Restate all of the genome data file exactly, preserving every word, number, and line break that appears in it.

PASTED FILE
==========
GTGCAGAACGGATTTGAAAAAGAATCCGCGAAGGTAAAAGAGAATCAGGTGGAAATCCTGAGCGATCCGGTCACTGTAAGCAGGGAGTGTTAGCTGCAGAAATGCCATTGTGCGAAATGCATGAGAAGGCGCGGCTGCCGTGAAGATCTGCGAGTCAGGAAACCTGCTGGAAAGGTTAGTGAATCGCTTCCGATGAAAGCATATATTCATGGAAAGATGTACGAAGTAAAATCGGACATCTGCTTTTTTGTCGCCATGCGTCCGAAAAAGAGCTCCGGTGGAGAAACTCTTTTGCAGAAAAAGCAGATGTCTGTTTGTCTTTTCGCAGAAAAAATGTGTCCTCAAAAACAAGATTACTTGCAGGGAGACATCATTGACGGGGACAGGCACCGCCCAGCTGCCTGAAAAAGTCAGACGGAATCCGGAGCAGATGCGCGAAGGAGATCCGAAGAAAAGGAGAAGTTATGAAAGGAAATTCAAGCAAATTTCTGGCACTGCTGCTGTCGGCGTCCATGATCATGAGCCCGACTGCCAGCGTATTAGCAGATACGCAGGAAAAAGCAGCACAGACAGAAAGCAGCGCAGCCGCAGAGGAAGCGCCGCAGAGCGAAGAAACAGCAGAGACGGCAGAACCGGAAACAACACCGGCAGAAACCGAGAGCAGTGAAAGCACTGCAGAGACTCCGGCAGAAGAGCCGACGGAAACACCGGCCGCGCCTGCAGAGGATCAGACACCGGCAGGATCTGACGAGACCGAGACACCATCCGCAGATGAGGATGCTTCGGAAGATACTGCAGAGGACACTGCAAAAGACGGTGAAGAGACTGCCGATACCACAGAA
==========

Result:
GTGCAGAACGGATTTGAAAAAGAATCCGCGAAGGTAAAAGAGAATCAGGTGGAAATCCTGAGCGATCCGGTCACTGTAAGCAGGGAGTGTTAGCTGCAGAAATGCCATTGTGCGAAATGCATGAGAAGGCGCGGCTGCCGTGAAGATCTGCGAGTCAGGAAACCTGCTGGAAAGGTTAGTGAATCGCTTCCGATGAAAGCATATATTCATGGAAAGATGTACGAAGTAAAATCGGACATCTGCTTTTTTGTCGCCATGCGTCCGAAAAAGAGCTCCGGTGGAGAAACTCTTTTGCAGAAAAAGCAGATGTCTGTTTGTCTTTTCGCAGAAAAAATGTGTCCTCAAAAACAAGATTACTTGCAGGGAGACATCATTGACGGGGACAGGCACCGCCCAGCTGCCTGAAAAAGTCAGACGGAATCCGGAGCAGATGCGCGAAGGAGATCCGAAGAAAAGGAGAAGTTATGAAAGGAAATTCAAGCAAATTTCTGGCACTGCTGCTGTCGGCGTCCATGATCATGAGCCCGACTGCCAGCGTATTAGCAGATACGCAGGAAAAAGCAGCACAGACAGAAAGCAGCGCAGCCGCAGAGGAAGCGCCGCAGAGCGAAGAAACAGCAGAGACGGCAGAACCGGAAACAACACCGGCAGAAACCGAGAGCAGTGAAAGCACTGCAGAGACTCCGGCAGAAGAGCCGACGGAAACACCGGCCGCGCCTGCAGAGGATCAGACACCGGCAGGATCTGACGAGACCGAGACACCATCCGCAGATGAGGATGCTTCGGAAGATACTGCAGAGGACACTGCAAAAGACGGTGAAGAGACTGCCGATACCACAGAA